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The United States does not yet have a national strategy to deal with cybersecurity; cyber law is undeveloped, and while narrow segments of expertise exist inside and outside of government, broad understanding of the threat and what we might do to prepare for, recovery from, and respond to cyber attacks is woefully lacking.
The advice of fiction writers such as Stephen King and Robert A. Heinlein has helped me hone my craft. I learn from the purveyors of the craft who have come before me. Books such as On Writing have caused me to reflect upon the life experiences that make me the writer I am.
Higher education has been a great point of debate throughout this presidential election season. Much can be learned from the platforms of both President Barack Obama and Mitt Romney and their collective approach to ensuring that Americans have high quality and accessible means to personal and professional development.
The highlight of the conference was Professor Edward Burger’s keynote address entitled, “The 5 Elements of Effective Thinking.” A captivating speaker, Dr. Burger creatively outlined these five elements of effective—or innovative—thinking, which he linked to the four basic earthly elements which predate Socrates: Earth, Fire, Air, and Water.
I recently returned from a planning conference associated with Exercise Angel Thunder 2013. AT-13, and its Defense Support of Civil Authorities segment (Resolute Angel) are played on an 18-month cycle to exercise local, state, federal, and multinational civil and military agencies in disaster response and – particularly for the military forces – personnel recovery in simulated earthquake and combat scenarios.
Today, as many as 92% of employers and recruiters use social networks to find job candidates – yet only 38% of job seekers report regular use of LinkedIn to find work. With the candidate pool growing more homogeneous and the hiring process almost entirely digital, there’s really no denying that a professional presence online is critical to career success.
An entrepreneur is an enlightened renegade who refuses to kow-tow to conventional wisdom and is always willing to bet what they have to get what they want. Entrepreneurs tend to be radicals on a mission to sate a deep-seated passion; an obsessive Promethean (Intuitive-Thinker) willing to sacrifice all for the redemption of a dream. And strange as it may seem, an entrepreneur tends to leap before they look.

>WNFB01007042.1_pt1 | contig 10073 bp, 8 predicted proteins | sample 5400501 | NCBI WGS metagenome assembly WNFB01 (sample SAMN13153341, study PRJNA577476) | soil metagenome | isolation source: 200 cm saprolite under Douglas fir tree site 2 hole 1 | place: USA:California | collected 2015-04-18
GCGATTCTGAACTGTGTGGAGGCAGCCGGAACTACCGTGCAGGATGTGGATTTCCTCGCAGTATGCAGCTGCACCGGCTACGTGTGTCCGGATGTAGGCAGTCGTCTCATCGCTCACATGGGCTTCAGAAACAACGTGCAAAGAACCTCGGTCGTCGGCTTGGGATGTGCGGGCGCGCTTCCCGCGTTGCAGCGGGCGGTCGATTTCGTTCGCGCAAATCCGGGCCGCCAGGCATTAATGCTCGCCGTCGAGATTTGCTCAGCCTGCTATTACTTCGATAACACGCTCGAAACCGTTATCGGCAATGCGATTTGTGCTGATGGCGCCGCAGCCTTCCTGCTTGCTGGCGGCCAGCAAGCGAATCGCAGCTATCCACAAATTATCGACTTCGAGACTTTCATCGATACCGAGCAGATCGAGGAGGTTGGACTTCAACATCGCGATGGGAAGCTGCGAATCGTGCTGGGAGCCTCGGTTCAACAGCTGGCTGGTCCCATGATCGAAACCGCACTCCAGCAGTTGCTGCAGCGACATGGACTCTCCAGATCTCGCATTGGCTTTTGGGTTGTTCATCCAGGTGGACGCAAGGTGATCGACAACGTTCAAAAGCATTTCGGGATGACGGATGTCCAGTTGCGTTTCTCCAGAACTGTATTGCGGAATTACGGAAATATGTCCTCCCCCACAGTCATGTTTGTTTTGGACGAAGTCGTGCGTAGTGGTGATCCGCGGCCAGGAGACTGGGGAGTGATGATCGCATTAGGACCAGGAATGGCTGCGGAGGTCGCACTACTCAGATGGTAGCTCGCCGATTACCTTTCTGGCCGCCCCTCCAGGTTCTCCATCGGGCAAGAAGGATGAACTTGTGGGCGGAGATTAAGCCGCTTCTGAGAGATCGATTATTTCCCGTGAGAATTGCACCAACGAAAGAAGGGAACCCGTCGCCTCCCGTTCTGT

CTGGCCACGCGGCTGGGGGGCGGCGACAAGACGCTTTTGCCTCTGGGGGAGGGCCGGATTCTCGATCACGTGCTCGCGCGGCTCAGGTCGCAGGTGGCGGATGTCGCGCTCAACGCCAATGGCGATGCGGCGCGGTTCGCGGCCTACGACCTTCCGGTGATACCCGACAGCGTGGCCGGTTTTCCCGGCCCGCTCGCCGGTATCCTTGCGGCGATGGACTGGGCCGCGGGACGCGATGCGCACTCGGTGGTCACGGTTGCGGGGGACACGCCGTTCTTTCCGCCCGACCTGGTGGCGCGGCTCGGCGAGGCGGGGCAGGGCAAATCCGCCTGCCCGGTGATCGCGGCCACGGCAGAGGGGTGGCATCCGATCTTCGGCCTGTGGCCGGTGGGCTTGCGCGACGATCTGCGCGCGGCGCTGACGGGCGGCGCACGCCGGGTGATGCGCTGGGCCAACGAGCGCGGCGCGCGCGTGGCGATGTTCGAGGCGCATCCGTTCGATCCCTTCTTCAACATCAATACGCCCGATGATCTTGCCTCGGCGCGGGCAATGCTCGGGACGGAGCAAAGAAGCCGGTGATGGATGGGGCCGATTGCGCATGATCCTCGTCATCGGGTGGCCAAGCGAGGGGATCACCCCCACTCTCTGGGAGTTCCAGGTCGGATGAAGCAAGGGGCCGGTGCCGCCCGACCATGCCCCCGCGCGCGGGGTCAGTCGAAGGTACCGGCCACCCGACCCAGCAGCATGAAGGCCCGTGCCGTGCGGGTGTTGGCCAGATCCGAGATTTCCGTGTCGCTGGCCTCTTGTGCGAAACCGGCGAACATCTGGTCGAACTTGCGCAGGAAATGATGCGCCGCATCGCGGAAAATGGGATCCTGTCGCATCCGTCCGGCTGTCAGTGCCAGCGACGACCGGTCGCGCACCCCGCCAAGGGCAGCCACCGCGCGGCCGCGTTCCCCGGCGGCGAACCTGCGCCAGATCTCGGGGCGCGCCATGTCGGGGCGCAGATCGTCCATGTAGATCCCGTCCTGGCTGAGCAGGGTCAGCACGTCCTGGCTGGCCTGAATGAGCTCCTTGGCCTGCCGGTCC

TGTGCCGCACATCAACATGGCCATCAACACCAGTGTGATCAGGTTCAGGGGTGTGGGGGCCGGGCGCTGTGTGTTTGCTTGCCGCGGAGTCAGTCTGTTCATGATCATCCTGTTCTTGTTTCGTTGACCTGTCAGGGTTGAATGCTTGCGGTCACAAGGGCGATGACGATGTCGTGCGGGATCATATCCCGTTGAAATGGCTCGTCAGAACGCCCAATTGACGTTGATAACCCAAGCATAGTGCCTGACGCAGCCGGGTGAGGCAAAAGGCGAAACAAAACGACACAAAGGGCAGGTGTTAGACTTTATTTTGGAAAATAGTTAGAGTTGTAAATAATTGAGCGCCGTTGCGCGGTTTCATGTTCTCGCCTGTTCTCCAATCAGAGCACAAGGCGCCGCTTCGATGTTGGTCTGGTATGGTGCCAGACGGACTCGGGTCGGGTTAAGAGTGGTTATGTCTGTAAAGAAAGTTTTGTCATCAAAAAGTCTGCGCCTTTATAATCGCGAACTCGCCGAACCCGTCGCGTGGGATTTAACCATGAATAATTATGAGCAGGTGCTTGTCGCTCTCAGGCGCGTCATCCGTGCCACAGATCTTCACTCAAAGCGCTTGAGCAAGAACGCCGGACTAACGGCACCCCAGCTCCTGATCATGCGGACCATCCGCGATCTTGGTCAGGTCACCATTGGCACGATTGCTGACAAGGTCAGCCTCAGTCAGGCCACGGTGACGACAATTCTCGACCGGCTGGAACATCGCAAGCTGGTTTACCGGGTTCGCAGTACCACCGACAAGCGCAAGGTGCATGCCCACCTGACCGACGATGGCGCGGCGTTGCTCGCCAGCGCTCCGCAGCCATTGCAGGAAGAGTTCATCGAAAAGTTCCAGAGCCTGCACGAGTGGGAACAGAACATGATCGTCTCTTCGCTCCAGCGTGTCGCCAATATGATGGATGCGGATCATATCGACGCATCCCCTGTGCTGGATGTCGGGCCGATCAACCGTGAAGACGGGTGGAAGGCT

There is a tremendous diversity to the threats in the cyber domain and the entities that are behind them. Let’s take a closer look at the individuals responsible for the various threats threatening our cybersecurity.
The MBA is designed to equip the individual with an overall core knowledge of business, with courses in finance, economics, marketing, accounting, strategy and leadership. The MS, on the other hand, offers deep dives into coursework that is aligned with a specialized, or more directed career path.
In recognition of Cybersecurity Awareness month in October, our faculty offer insights on both policy and technical issues related to cybersecurity. In our second post of the series, Bruce Harmon, Ph.D., took a look at the defining terminology making its way into our culture. In today’s post, Stephen Recca, M.A., takes a look at four cybersecurity threats from a policy perspective.
Law enforcement has long been a rich source of fodder for the creative minds that keep us entertained in front of the television – not to mention the big screen – year in and year out.
These days, everyone is vulnerable to cybercrime and other breaches to the security of their digital systems and identity. Our world is increasingly connected through computers, smart phones and tablets and an exploding number of apps. This influx of technology makes for that many more digital portals to protect.
We are on the cusp of seeing a uniform way in which financial statements will be prepared as a result of the growing global economy.
The East African region, and neighboring Yemen – located just across the Bab al Mandab straight – have been a central area of activity for al Qaeda, its affiliates and fellow travelers. Prior to 9/11, al Qaeda carried out its first major attack against the United States in the region when, in August of 1998, al Qaeda suicide bombers attacked the U.S. embassies in Nairobi, Kenya and Dar es Salaam, Tanzania.
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